Archive for the ‘7.12’ Category

Piazza delle Erbe is a square in Verona, northern Italy. Once it was the town’s forum during the time of the Roman Empire. Piazza dei Signori, is a square in the historic center of Verona , next to Piazza delle Erbe .

Verona’s central square Piazza delle Erbe was initially the site of a Roman forum but is now surrounded by palazzi and the venue for a daily market. Many of the wares on offer are of the ho-hum T-shirt variety, but enough fresh produce from the Veneto is on sale to lend an air of authenticity to the marketplace. Standing amid the hubbub is a statue of Madonna Verona, presiding over these scenes of workaday life since 1368. The adjoining Piazza dei Signori is more somber and was for many centuries the scene of such civic affairs as assemblies of the medieval citizens’ council that played a large part in the city government. In the middle of the square is a statue of Dante, who spent part of his years in exile from Florence in the beautiful 13th-century palazzo of the Scaligeri family, which faces the piazza. Walking between these two beautiful squares involves a risk, but only to the truly honest – a whalebone suspended in the Arco della Costa (Arch of the Rib) will fall on the first person to walk beneath it who has never told a lie.

Piazza delle Erbe

Piazza delle Erbe

Piazza dei Signori

Piazza dei Signori

Piazza delle Erbe

Piazza delle Erbe

Piazza dei Signori

Piazza dei Signori

Piazza delle Erbe is a square in Verona, northern Italy. Once it was the town’s forum during the time of the Roman Empire. Piazza dei Signori, is a square in the historic center of Verona , next to Piazza delle Erbe .

Verona’s central square Piazza delle Erbe was initially the site of a Roman forum but is now surrounded by palazzi and the venue for a daily market. Many of the wares on offer are of the ho-hum T-shirt variety, but enough fresh produce from the Veneto is on sale to lend an air of authenticity to the marketplace. Standing amid the hubbub is a statue of Madonna Verona, presiding over these scenes of workaday life since 1368. The adjoining Piazza dei Signori is more somber and was for many centuries the scene of such civic affairs as assemblies of the medieval citizens’ council that played a large part in the city government. In the middle of the square is a statue of Dante, who spent part of his years in exile from Florence in the beautiful 13th-century palazzo of the Scaligeri family, which faces the piazza. Walking between these two beautiful squares involves a risk, but only to the truly honest – a whalebone suspended in the Arco della Costa (Arch of the Rib) will fall on the first person to walk beneath it who has never told a lie.

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The headquarters of the Banca Popolare di Verona is a building designed by Carlo Scarpa in collaboration with Arrigo Rudi, who has completed the master’s work after his death. The collaboration between the Banca Popolare di Verona and Carlo Scarpa began in 1973 and ended in 1978 , the year of his death, while the building was completed in 1981 according to the original project by the Venetian. It is located in the historic center in Verona , and overlooks the Nogara Square and Convent Lane.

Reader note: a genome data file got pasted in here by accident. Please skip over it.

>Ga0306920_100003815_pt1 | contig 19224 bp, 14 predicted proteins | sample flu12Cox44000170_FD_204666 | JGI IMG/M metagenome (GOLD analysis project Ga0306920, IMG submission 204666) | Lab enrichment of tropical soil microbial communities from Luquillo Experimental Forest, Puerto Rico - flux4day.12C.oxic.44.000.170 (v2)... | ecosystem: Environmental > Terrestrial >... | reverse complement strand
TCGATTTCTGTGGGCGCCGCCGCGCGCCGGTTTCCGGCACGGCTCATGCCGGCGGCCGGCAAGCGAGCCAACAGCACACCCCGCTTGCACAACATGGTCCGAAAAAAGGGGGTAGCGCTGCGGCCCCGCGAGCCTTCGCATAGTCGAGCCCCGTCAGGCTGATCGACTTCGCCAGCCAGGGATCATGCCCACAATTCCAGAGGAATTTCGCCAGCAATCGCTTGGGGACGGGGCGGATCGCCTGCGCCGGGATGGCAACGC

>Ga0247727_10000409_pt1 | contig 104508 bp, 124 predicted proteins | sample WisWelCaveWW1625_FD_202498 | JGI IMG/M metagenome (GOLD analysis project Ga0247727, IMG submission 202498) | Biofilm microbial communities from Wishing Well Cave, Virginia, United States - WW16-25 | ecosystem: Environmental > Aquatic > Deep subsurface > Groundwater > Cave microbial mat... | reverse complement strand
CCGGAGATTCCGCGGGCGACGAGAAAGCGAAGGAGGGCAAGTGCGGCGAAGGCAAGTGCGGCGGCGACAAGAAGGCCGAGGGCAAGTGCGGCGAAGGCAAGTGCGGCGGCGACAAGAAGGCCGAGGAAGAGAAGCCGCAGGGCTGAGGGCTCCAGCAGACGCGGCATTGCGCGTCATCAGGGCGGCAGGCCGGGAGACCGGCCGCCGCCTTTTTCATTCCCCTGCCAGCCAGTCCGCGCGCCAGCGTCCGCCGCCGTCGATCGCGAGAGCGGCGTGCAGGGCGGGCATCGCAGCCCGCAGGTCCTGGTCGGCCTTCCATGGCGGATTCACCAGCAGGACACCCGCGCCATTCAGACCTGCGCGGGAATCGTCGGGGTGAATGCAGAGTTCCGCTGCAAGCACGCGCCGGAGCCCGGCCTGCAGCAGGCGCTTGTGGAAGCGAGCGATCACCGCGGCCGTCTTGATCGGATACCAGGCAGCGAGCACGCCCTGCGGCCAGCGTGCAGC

Detail of the facade

Carved-in detail on the exterior

The window extend out of the facade plane

The facade is divided, from bottom to top, in socket marble, the central part plastered and lodge in steel.

Carlo Scarpa faced two issues of importance and related to each other: first, the relationship that was to be born between old and new headquarters, and the second, having part of the facade on Piazza Nogara, so with a view front and side of Convent Lane, then with a foreshortened view of the building. The answer to the first issue was the attempt to understand the building of the old location without copying it, as the new headquarters would be an extension of the old and that was surrounding them. The second difficulty conceiving of the solution found on the square as a neutral, almost flat, with a bow window as the only element that emerges from the edge of the facade, bay windows, which still loses plasticity, since the square is the front view of the preferred and furthermore is at the top. Also note that the circular windows are the offices of the Director and Deputy Director, then there is a link between the organization and hierarchy of the interior and exterior. The part on the alley instead is provided with plastic elements and effects of light stronger, since in this case the view is foreshortened, and the oblique vision enhances the three-dimensional reading of this part of the prospectus . So this is where part of the four bay windows , the massive gateway, and the cut to the ground. Despite the high plasticity of this part there is no interference with the oldest site of the Bank, as the most neutral (next to the old site) acts as a filter. Compared to that of the seat pre-existing, the facade Scarpa is lower and slightly backward, and apparently is hooked to it only at the level of the base and the socket, while the intermediate part is almost autonomous.